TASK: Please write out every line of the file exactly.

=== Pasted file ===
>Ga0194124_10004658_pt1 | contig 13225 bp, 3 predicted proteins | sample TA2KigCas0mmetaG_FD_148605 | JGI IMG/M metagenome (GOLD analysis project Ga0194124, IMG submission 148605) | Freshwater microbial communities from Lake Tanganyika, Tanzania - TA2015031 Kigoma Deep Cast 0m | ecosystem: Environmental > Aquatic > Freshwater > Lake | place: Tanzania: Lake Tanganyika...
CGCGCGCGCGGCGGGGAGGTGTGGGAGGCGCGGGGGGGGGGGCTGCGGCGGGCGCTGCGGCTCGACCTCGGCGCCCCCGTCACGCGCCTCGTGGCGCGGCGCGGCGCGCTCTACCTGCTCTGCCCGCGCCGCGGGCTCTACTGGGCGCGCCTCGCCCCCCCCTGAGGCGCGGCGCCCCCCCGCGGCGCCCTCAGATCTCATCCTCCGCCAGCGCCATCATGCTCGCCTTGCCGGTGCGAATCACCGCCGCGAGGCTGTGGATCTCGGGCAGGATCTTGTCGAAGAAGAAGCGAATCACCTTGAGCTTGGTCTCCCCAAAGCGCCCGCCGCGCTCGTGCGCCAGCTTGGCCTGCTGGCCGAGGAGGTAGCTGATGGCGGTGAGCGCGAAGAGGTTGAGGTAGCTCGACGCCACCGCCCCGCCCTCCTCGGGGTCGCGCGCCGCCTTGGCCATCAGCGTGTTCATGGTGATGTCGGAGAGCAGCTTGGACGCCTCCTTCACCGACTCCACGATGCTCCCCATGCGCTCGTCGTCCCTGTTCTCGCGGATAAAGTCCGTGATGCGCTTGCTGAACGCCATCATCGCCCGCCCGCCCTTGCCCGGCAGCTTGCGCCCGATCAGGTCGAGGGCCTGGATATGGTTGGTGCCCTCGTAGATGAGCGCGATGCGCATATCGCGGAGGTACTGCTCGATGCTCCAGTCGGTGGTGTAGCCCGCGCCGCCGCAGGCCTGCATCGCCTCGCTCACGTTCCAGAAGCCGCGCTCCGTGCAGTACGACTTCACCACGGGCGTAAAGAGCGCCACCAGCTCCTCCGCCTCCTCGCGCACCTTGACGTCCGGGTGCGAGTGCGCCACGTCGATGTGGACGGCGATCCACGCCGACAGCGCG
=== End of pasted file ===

>Ga0194124_10004658_pt1 | contig 13225 bp, 3 predicted proteins | sample TA2KigCas0mmetaG_FD_148605 | JGI IMG/M metagenome (GOLD analysis project Ga0194124, IMG submission 148605) | Freshwater microbial communities from Lake Tanganyika, Tanzania - TA2015031 Kigoma Deep Cast 0m | ecosystem: Environmental > Aquatic > Freshwater > Lake | place: Tanzania: Lake Tanganyika...
CGCGCGCGCGGCGGGGAGGTGTGGGAGGCGCGGGGGGGGGGGCTGCGGCGGGCGCTGCGGCTCGACCTCGGCGCCCCCGTCACGCGCCTCGTGGCGCGGCGCGGCGCGCTCTACCTGCTCTGCCCGCGCCGCGGGCTCTACTGGGCGCGCCTCGCCCCCCCCTGAGGCGCGGCGCCCCCCCGCGGCGCCCTCAGATCTCATCCTCCGCCAGCGCCATCATGCTCGCCTTGCCGGTGCGAATCACCGCCGCGAGGCTGTGGATCTCGGGCAGGATCTTGTCGAAGAAGAAGCGAATCACCTTGAGCTTGGTCTCCCCAAAGCGCCCGCCGCGCTCGTGCGCCAGCTTGGCCTGCTGGCCGAGGAGGTAGCTGATGGCGGTGAGCGCGAAGAGGTTGAGGTAGCTCGACGCCACCGCCCCGCCCTCCTCGGGGTCGCGCGCCGCCTTGGCCATCAGCGTGTTCATGGTGATGTCGGAGAGCAGCTTGGACGCCTCCTTCACCGACTCCACGATGCTCCCCATGCGCTCGTCGTCCCTGTTCTCGCGGATAAAGTCCGTGATGCGCTTGCTGAACGCCATCATCGCCCGCCCGCCCTTGCCCGGCAGCTTGCGCCCGATCAGGTCGAGGGCCTGGATATGGTTGGTGCCCTCGTAGATGAGCGCGATGCGCATATCGCGGAGGTACTGCTCGATGCTCCAGTCGGTGGTGTAGCCCGCGCCGCCGCAGGCCTGCATCGCCTCGCTCACGTTCCAGAAGCCGCGCTCCGTGCAGTACGACTTCACCACGGGCGTAAAGAGCGCCACCAGCTCCTCCGCCTCCTCGCGCACCTTGACGTCCGGGTGCGAGTGCGCCACGTCGATGTGGACGGCGATCCACGCCGACAGCGCG